Over the past 3,000 years, almost every major earthquake on California's San Andreas fault was closely linked in time with an earthquake on the Cascadia subduction zone, an offshore fault off the Olympic Peninsula, new research shows.

Cascadia Subduction Zone
©Keith Thorpe / PDN

Generally, the Cascadia quakes preceded the California quakes by 25 to 45 years.

"It's either an amazing coincidence, or one fault triggered the other," said Chris Goldfinger, associate professor of marine geology and geophysics at Oregon State University.

"Even if the details are fuzzy - something is going on."

He and his colleagues published their research in the April issue of the Bulletin of Seismological Society of America this week.

The team also found evidence that the southern part of the Cascadia fault may unleash earthquakes much more frequently than previously believed - about every 200 to 240 years rather than every 500 to 600 years.

The last major quake along the entire Cascadia fault - which stretches from Vancouver Island to Northern California - occurred in 1700.

It dropped parts of the Olympic Peninsula coast by five feet and triggered a tsunami that pounded the Pacific Northwest and washed away houses in Japan.

"It's been 308 years since the last one," Goldfinger said. "We've actually exceeded the average repeat time for the southern half."

Geologists used to scoff at the possibility that earthquakes could beget other earthquakes on distant faults, but no more.

In 1992, an earthquake in the Mojave Desert was followed almost immediately by a dozen quakes as far away as Wyoming.

A 2002 quake in Alaska caused geysers to spew in Yellowstone National Park.

"The Earth is like a puzzle, and any time one piece moves, it interacts with other pieces," Goldfinger said.

Bigger quakes
It makes sense that the bigger Cascadia fault, where the ocean floor is being subducted under the continental plate, would be the instigator, said University of Washington geologist Brian Atwater.

"The earthquakes on Cascadia dwarf those of the San Andreas fault," said Atwater, whose field work uncovered evidence of Cascadia's destructive history along the coast.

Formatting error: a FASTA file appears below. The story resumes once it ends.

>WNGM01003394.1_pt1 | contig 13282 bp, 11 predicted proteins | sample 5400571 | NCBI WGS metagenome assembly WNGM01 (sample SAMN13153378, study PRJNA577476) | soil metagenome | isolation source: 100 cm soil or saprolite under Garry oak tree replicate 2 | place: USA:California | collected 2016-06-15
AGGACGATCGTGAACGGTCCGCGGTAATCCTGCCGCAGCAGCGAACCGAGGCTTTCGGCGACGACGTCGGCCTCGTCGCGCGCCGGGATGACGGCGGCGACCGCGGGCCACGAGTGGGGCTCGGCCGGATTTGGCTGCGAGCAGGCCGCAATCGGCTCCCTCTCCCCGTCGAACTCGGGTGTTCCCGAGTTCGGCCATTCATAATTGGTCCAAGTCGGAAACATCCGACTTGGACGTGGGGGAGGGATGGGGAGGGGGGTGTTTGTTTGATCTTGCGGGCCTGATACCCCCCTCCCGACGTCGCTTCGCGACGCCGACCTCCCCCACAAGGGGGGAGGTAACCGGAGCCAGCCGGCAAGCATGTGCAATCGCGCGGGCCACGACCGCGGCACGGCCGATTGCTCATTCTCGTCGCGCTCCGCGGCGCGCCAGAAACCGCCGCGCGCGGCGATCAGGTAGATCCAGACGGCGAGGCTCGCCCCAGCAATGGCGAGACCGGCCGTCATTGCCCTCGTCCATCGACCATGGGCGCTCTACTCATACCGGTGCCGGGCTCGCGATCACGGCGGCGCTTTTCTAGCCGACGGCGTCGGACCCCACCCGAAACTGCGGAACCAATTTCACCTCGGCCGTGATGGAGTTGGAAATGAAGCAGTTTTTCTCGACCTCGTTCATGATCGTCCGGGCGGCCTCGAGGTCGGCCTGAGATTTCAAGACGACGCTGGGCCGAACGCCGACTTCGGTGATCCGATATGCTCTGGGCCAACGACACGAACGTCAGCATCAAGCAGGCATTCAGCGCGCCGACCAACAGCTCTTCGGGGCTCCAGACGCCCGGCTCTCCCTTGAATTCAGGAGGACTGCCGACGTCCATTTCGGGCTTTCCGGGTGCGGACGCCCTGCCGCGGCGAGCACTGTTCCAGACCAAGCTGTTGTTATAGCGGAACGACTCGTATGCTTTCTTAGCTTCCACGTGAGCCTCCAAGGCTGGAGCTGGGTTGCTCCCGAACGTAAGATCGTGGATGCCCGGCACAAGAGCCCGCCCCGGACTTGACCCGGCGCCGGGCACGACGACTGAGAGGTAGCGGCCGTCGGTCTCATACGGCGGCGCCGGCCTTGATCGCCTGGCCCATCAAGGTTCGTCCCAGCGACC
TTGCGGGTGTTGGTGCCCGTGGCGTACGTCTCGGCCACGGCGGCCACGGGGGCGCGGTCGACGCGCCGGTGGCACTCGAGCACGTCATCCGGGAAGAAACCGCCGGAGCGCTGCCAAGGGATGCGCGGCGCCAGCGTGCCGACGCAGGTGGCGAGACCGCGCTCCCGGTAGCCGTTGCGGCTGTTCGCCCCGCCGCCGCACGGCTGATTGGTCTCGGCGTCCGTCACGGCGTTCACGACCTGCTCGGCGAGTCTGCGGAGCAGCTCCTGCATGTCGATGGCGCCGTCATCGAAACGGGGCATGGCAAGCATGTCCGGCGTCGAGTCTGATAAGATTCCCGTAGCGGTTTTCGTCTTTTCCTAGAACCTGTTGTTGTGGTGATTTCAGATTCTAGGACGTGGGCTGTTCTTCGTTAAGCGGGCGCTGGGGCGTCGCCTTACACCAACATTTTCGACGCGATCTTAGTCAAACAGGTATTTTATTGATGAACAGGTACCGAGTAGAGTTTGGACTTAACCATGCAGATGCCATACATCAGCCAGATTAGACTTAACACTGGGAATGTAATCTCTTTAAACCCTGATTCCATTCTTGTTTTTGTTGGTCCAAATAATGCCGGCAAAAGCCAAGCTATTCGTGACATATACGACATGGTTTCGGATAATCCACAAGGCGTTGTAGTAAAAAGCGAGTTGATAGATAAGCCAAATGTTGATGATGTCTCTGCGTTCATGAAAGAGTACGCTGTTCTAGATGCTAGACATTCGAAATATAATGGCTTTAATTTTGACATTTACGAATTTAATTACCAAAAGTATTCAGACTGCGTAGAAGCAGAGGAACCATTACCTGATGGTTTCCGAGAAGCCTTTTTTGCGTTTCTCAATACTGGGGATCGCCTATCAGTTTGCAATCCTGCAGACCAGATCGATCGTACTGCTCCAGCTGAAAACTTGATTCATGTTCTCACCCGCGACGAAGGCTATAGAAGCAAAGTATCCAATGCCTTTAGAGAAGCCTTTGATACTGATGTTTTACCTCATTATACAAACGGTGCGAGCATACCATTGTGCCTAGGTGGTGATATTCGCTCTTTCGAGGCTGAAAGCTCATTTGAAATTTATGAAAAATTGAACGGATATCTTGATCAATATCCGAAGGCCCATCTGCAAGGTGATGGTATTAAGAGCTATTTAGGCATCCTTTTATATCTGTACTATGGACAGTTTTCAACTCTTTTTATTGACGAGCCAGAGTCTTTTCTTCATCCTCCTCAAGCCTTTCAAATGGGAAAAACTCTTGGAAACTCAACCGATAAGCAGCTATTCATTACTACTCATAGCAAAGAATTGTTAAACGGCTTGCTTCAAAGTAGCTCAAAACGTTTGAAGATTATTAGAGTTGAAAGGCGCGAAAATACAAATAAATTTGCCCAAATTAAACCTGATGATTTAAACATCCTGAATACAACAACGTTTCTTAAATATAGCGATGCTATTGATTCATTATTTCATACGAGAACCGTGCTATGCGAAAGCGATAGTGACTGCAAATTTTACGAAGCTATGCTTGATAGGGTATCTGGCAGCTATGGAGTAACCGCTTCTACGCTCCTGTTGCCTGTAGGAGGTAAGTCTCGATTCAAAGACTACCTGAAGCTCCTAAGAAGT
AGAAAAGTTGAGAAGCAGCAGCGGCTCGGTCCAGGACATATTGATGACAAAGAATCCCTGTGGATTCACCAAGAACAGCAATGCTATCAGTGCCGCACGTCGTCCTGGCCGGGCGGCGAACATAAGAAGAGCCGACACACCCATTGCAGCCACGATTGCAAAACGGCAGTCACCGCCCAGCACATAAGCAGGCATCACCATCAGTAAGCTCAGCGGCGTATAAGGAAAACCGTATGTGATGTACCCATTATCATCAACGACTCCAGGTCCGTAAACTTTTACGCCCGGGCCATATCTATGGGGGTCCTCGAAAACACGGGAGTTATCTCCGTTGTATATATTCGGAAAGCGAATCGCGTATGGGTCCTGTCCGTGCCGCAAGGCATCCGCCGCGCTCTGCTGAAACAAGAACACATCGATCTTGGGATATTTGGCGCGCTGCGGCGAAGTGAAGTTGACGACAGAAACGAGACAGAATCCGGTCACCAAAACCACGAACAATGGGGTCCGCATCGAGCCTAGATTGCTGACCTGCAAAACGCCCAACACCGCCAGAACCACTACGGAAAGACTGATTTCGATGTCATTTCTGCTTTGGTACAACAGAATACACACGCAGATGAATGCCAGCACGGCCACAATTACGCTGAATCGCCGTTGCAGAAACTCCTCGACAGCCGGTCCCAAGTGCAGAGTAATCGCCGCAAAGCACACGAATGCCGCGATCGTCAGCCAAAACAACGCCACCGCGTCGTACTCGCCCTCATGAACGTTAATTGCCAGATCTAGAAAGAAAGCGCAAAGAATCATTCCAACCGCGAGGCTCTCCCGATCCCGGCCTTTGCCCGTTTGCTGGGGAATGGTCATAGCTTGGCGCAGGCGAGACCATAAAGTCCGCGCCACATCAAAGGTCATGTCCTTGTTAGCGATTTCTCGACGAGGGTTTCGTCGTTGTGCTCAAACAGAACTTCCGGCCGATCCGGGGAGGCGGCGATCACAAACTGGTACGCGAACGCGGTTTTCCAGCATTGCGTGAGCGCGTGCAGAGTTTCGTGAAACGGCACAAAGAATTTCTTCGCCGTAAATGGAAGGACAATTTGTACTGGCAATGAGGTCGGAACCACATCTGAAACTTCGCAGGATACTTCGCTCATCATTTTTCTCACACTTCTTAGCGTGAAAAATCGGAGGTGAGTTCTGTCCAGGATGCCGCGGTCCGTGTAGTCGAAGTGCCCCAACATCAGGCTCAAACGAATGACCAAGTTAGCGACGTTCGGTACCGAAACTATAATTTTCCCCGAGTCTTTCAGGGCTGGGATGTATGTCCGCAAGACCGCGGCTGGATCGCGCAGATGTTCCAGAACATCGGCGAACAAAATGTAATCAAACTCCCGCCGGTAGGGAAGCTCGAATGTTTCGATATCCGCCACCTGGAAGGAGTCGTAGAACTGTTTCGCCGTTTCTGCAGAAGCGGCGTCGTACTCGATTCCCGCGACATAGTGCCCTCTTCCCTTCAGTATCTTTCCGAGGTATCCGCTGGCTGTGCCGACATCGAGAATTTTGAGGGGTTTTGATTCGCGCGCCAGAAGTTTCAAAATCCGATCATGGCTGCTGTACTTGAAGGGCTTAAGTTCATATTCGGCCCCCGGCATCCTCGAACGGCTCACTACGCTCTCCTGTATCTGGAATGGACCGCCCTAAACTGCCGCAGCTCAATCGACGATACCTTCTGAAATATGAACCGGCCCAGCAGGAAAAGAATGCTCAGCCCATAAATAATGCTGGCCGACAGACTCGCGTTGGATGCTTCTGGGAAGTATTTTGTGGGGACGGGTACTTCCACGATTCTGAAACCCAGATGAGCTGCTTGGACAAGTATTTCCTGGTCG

But he cautioned that Goldfinger's conclusions about the frequency of earthquakes are based on a relatively new method that is still being evaluated.

The research relies on analysis of sediment cores up to 30 feet long, drilled from the floor of undersea canyons.

When the ground shakes during major earthquakes, landslides slough into those canyons, leaving behind layers of coarse grains called turbidites.

Goldfinger and his colleagues compared cores, looking for evidence of large quakes that would have caused shaking - and landslides - over a wide area.

"The turbidites are very much like fingerprints," he said. "We match these fingerprints from place to place and look at them in great detail."

The team found sediment tracks it says point to 20 major Cascadia quakes of magnitude 9 over the past 10,000 years.

In the southern portion of the fault - off the coast of Southern Oregon and Northern California - it found a total of 36 events, including smaller quakes, leading to the conclusion that the fault slips more frequently there, an average of once every 220 years.

For us, 500 to 600 years
On the northern part of the fault - off the Olympic Peninsula coast - the sediment data support a 500- to 600-year recurrence interval.

The team began to notice the synchronicity between the faults when it compared cores and earthquake dates from the Pacific Northwest and California.

Thirteen of 15 San Andreas quakes were closely linked with Cascadia quakes.

Because of uncertainty in radiocarbon dating, the team used statistical analysis and evidence from stress studies on the faults to conclude the Cascadia quakes probably came first.

The two faults meet off California's Cape Mendocino.

The prevailing theory is that when Cascadia slips, it puts more pressure on San Andreas, which is then more likely to slip itself, Goldfinger explained.

But the picture isn't perfect.

Two seismic events on the San Andreas were apparently not associated with Cascadia, including the devastating 1906 San Francisco earthquake which followed the previous Cascadia earthquake by about 200 years.